Many organizations did not have a solid plan in place for what happens when a crisis, pandemic (although we may never have prepared for this), major disaster, and people issue occurs. Prior to the pandemic, many leaders took for granted the way work was completed, who completed it, when it was completed, and so on. This all shifted quickly as organizations responded to the COVID-19 crisis.

Post Crisis

While it’s difficult to define what “post crisis” or “after” might look like, especially as we are still going through it, organizations have already begun to adjust in ways that were once unfamiliar. For example, decision making looks a lot different as we account for different circumstances, leaders are learning to navigate their teams differently (with many working remotely on a full-time basis), and implementation of new technology is at an all-time high. Knowing how quickly things can change, it’s important to recognize the effects a crisis can have on organizations so that we can prevent, plan, manage, and recover. Being prepared ensures employee needs are met while driving business objectives forward. Below are some areas to consider.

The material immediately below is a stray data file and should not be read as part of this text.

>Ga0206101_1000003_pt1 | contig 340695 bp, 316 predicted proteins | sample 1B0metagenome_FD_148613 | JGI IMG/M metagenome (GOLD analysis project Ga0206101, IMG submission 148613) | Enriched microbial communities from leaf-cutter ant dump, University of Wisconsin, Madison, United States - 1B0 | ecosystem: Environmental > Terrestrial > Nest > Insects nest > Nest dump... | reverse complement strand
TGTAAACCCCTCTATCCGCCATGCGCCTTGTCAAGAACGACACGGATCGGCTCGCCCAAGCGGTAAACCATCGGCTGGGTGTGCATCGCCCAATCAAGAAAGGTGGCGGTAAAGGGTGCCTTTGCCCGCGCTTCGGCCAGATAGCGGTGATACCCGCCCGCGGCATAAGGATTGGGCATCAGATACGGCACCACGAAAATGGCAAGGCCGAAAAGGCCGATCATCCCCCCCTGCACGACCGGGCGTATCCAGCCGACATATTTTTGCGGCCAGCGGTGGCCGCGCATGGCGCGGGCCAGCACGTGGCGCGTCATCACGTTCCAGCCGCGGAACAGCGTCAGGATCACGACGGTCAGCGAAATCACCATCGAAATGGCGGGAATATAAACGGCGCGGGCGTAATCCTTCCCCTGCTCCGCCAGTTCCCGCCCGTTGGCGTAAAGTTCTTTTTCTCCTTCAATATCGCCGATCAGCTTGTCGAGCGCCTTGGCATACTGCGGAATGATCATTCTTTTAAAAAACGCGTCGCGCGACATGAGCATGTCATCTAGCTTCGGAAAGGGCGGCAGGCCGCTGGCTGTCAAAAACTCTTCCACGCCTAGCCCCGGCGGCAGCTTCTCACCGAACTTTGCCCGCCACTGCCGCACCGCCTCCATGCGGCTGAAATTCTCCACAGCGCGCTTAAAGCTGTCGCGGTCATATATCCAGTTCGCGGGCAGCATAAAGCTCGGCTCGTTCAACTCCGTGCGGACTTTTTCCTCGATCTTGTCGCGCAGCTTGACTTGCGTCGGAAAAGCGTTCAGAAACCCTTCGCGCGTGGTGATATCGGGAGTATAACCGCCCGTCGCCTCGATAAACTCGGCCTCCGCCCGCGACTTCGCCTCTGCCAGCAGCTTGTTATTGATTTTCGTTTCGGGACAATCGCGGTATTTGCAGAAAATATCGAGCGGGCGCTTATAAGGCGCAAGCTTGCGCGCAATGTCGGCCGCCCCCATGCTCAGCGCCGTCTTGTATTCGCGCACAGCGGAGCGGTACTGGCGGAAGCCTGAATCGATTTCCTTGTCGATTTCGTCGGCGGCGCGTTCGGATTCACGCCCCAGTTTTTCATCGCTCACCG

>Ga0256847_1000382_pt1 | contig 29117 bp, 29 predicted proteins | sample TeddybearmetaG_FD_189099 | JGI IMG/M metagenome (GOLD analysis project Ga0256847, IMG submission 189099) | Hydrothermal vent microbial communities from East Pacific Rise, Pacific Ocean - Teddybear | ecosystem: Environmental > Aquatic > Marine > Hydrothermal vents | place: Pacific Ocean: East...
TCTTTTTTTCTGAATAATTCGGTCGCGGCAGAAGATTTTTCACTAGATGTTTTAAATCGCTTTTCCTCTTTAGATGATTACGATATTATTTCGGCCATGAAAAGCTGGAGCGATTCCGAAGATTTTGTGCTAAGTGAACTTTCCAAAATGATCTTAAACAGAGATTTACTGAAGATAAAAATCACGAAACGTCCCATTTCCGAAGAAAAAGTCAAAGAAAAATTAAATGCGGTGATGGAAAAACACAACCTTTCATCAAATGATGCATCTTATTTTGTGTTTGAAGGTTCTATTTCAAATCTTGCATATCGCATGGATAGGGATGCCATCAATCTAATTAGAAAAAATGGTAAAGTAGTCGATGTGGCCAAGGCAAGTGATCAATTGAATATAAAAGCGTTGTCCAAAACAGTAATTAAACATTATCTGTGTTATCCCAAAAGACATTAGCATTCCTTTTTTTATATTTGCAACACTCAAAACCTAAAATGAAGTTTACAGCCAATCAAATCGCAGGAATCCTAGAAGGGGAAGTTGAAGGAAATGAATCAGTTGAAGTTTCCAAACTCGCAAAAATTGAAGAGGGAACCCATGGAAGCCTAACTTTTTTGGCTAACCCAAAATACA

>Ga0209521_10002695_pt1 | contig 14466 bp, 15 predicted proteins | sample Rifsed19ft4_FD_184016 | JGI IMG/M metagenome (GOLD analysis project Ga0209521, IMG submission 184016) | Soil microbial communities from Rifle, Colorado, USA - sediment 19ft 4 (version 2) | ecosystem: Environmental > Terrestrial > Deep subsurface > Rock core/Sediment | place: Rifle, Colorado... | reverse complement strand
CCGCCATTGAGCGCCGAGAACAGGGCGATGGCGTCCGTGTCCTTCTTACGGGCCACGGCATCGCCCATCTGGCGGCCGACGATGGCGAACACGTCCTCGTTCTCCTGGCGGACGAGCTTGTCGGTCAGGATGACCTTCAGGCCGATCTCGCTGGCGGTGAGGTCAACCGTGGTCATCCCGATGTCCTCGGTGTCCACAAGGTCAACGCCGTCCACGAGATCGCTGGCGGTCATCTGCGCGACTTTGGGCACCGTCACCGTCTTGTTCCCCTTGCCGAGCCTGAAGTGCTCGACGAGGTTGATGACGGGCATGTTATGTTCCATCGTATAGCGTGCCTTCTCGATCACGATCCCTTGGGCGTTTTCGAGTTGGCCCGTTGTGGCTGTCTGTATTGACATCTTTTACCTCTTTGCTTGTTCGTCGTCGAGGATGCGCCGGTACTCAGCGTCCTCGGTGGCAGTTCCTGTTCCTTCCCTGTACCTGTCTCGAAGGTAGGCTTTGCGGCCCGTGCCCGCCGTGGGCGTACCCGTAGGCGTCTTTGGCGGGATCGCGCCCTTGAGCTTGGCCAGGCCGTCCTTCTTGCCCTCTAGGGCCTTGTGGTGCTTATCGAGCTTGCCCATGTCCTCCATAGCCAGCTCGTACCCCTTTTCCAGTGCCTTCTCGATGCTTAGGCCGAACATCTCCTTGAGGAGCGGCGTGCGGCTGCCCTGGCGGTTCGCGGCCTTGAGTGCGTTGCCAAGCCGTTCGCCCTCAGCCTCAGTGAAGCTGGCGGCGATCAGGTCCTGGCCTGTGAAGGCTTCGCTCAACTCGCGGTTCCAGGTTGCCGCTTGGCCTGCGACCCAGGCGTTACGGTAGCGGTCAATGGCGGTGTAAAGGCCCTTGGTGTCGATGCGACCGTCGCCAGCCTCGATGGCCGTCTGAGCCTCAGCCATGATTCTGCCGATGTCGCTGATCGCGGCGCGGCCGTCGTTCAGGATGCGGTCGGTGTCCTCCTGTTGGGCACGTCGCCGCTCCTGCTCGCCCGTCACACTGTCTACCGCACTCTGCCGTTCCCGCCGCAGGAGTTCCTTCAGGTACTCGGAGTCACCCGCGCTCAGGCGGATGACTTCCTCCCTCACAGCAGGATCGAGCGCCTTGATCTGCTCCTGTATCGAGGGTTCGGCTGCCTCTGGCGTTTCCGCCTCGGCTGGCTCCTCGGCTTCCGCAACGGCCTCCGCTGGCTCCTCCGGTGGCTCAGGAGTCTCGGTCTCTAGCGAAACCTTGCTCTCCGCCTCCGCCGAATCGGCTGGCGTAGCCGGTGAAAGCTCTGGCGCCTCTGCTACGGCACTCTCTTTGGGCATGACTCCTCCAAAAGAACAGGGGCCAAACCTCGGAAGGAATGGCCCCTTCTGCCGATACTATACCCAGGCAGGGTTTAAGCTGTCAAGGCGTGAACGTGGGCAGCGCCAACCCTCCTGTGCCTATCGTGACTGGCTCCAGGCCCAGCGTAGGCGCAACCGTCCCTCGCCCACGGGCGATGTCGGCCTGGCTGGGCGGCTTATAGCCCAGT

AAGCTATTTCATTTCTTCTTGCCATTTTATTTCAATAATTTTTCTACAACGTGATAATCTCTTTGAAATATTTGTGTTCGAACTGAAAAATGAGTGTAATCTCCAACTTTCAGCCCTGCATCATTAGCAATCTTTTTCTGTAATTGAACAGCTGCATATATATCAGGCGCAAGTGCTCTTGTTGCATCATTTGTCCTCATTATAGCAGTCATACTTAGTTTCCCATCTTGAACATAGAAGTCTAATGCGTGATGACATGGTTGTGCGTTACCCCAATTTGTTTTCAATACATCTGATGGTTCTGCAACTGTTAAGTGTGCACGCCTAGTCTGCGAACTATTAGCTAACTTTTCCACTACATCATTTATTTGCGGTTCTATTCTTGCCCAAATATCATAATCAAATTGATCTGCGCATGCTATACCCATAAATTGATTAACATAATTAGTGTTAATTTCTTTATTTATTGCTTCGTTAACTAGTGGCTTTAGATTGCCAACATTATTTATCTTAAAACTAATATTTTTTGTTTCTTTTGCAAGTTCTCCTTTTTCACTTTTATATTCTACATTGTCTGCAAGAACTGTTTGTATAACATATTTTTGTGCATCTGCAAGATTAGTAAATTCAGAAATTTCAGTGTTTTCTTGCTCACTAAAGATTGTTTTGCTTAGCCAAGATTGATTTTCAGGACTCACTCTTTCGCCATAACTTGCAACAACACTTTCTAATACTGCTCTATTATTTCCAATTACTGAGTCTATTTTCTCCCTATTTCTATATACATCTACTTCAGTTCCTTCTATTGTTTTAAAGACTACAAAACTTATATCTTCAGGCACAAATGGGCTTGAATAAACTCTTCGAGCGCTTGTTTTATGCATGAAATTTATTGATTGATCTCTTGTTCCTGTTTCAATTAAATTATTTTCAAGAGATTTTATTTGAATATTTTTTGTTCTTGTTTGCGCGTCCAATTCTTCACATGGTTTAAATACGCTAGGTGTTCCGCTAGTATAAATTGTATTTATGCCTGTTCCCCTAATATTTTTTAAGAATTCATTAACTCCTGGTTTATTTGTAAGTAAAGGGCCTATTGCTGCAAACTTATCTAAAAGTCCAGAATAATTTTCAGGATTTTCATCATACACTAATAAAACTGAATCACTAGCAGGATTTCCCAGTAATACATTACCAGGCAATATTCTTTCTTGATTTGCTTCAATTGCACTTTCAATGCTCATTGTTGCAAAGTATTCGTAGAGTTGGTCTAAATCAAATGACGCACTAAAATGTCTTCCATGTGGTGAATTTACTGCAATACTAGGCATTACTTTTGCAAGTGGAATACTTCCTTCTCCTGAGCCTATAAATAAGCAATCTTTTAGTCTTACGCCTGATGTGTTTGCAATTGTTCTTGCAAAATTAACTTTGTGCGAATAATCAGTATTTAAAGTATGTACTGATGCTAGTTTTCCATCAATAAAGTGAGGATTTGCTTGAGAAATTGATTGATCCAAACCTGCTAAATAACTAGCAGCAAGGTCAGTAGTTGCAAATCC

Stay Connected Through Communication